You are being invited to complete this survey as a teacher/educator, as part of our consultation process. We greatly appreciate your time - many thanks.
 
The Department for International Development (DFID) is developing a new approach to delivering development education in the UK. The results of this survey will feed into the design of a new programme which will commence in 2018.

Development education aims to inform learners about global issues, such as poverty, climate change, and international trade, and equips them with the skills, knowledge and values they need to live and work in a globalised economy. The OECD’s Development Assistance Committee (DAC) have long acknowledged that educating those in donor countries about aid is critical to long-term international development efforts.

DFID is developing a new approach to delivering development education in the UK. We currently fund two programmes in this area:
·       Connecting Classrooms, which facilitates partnerships between UK schools and those in developing countries, and provides teacher training and materials on core “21st century” skills (digital literacy; critical thinking and problem solving; creativity and imagination; student leadership; collaboration and communication; and global citizenship); and
·       Global Learning Programme, which aims to increase and improve the delivery of development education in UK state schools by providing teacher training and materials on global issues. 

Both programmes come to an end in July 2018. This provides us with the opportunity to examine both the content and delivery of development education in the UK, and source new ideas on how to ensure that the UK’s children are equipped to deal with the international challenges we face. To this end, we invite you to give us your views on the future of development education in the UK.
 
The survey will close on 31 October.

* 1. Content
What skills, knowledge and values do schoolchildren in the UK need to make a contribution to tackling global poverty, and to thrive in a globalised, outward-looking economy and society?

* 2. Methodology
What are the best methods for teaching such skills, knowledge and values? For example, e-learning, community projects, textbook study, classroom debates etc. What resources are needed to deliver development education effectively? Do you have any views as to whether the emphasis should be on developing expertise in development education amongst teachers, promoting innovation in the classroom, resource development, or extra-curricula activities?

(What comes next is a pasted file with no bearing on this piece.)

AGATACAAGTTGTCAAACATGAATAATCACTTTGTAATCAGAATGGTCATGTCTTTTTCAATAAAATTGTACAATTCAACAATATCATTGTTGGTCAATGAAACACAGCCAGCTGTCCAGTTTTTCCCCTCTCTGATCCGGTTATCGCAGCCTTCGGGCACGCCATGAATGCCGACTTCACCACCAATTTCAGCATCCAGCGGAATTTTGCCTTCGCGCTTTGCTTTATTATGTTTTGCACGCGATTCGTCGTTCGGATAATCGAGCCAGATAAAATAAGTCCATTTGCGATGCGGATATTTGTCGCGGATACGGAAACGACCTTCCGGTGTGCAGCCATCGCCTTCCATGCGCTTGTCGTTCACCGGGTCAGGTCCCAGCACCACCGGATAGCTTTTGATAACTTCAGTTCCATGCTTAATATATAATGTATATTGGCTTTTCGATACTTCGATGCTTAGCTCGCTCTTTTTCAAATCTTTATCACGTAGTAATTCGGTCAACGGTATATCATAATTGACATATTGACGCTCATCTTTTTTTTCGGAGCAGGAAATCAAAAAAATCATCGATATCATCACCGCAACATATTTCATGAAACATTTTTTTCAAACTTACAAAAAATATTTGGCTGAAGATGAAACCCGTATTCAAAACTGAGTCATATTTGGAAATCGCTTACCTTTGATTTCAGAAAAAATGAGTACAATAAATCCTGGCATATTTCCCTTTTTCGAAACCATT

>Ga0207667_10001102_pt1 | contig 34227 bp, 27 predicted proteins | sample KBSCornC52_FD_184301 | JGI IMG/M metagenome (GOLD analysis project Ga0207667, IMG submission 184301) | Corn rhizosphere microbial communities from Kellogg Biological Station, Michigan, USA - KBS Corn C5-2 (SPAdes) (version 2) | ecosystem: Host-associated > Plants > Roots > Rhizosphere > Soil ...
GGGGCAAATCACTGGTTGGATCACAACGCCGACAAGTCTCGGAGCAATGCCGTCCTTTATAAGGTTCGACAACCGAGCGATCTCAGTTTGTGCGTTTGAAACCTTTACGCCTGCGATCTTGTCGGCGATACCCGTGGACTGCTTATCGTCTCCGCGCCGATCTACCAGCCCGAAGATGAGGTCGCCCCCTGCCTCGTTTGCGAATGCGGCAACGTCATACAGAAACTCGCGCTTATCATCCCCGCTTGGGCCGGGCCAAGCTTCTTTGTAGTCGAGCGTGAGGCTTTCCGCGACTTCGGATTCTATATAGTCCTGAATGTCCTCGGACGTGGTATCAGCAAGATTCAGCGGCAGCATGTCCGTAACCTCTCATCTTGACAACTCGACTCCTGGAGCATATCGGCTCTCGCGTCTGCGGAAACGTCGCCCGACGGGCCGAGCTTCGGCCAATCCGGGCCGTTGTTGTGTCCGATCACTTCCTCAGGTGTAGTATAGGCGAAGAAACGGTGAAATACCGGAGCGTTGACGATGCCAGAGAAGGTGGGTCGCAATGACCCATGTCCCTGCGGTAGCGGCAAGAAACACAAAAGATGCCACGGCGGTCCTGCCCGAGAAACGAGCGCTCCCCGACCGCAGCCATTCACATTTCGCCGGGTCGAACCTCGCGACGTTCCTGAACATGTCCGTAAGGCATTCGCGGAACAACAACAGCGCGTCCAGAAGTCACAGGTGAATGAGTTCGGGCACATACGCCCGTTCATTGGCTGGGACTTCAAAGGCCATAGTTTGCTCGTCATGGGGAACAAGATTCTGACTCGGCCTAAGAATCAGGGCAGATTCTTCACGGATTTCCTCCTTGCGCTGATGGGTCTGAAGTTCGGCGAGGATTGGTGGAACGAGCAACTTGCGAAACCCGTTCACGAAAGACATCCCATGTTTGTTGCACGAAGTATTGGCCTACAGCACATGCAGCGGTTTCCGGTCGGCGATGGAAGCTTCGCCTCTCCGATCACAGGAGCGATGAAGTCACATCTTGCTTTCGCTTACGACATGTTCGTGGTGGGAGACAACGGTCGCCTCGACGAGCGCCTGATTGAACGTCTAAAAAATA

* 3. School partnerships
Evidence shows that educational partnerships between UK schools and those in developing countries can be particularly effective in increasing pupils’ cultural understanding and knowledge of development issues. What are the best ways to create and sustain these partnerships? How can we ensure that, through some form of mutual learning, the programme can contribute to improving the quality of teaching and learning in developing countries?

* 4. Participation
Whilst the Global Learning Programme and Connecting Classrooms in the UK have involved more schools in development education than any previous government-funded initiatives, it remains a challenge to recruit and sustain a school’s involvement. How can we encourage UK schools to take part in any future programme?

* 5. Delivery and design
Do we need different approaches for each of the four nations of the UK, given the devolved nature of education policy? One of the successes of the Global Learning Programme across the UK has been that they have been teacher-led. Do you have any observations about the strengths and weaknesses of having teacher-led programmes? How can DFID ensure that any future programme recognises the expertise and experience from civil society organisations and higher education providers, including local Development Education Centres?

* 6. Research and Evaluation
A strength of development education in the UK has been its strong evidence-based approach. This has been a feature of both Connecting Classrooms and the Global Learning Programme. What do you see as the most important issues to consider in ensuring that research and evaluation remain central to any future development education programme? What are the best ways of measuring the impact of development education?

* 7. What's your name, role, and school/organisation?

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